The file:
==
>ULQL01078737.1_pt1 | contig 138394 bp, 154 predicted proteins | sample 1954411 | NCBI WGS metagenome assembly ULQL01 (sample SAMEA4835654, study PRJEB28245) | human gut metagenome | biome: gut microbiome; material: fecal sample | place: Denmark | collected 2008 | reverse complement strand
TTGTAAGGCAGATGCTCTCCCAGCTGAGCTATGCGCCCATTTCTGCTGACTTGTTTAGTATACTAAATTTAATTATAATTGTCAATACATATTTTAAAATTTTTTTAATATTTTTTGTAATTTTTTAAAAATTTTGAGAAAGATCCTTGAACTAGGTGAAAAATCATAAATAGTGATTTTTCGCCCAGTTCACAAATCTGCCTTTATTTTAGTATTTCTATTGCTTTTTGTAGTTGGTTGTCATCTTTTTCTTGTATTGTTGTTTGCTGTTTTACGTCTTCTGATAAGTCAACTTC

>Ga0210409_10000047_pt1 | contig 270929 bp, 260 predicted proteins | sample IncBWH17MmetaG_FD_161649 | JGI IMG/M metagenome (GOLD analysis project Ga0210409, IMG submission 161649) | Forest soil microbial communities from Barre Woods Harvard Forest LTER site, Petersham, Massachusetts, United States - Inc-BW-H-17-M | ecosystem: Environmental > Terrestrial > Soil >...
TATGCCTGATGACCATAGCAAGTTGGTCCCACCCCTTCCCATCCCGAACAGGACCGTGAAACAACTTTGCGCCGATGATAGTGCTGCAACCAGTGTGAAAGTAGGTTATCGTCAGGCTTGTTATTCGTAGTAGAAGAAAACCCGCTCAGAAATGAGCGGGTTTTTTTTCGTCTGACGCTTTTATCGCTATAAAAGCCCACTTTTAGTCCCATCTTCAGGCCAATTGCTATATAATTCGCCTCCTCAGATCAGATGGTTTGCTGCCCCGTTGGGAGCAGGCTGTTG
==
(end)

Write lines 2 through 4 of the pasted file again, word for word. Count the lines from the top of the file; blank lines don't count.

TTGTAAGGCAGATGCTCTCCCAGCTGAGCTATGCGCCCATTTCTGCTGACTTGTTTAGTATACTAAATTTAATTATAATTGTCAATACATATTTTAAAATTTTTTTAATATTTTTTGTAATTTTTTAAAAATTTTGAGAAAGATCCTTGAACTAGGTGAAAAATCATAAATAGTGATTTTTCGCCCAGTTCACAAATCTGCCTTTATTTTAGTATTTCTATTGCTTTTTGTAGTTGGTTGTCATCTTTTTCTTGTATTGTTGTTTGCTGTTTTACGTCTTCTGATAAGTCAACTTC

>Ga0210409_10000047_pt1 | contig 270929 bp, 260 predicted proteins | sample IncBWH17MmetaG_FD_161649 | JGI IMG/M metagenome (GOLD analysis project Ga0210409, IMG submission 161649) | Forest soil microbial communities from Barre Woods Harvard Forest LTER site, Petersham, Massachusetts, United States - Inc-BW-H-17-M | ecosystem: Environmental > Terrestrial > Soil >...
TATGCCTGATGACCATAGCAAGTTGGTCCCACCCCTTCCCATCCCGAACAGGACCGTGAAACAACTTTGCGCCGATGATAGTGCTGCAACCAGTGTGAAAGTAGGTTATCGTCAGGCTTGTTATTCGTAGTAGAAGAAAACCCGCTCAGAAATGAGCGGGTTTTTTTTCGTCTGACGCTTTTATCGCTATAAAAGCCCACTTTTAGTCCCATCTTCAGGCCAATTGCTATATAATTCGCCTCCTCAGATCAGATGGTTTGCTGCCCCGTTGGGAGCAGGCTGTTG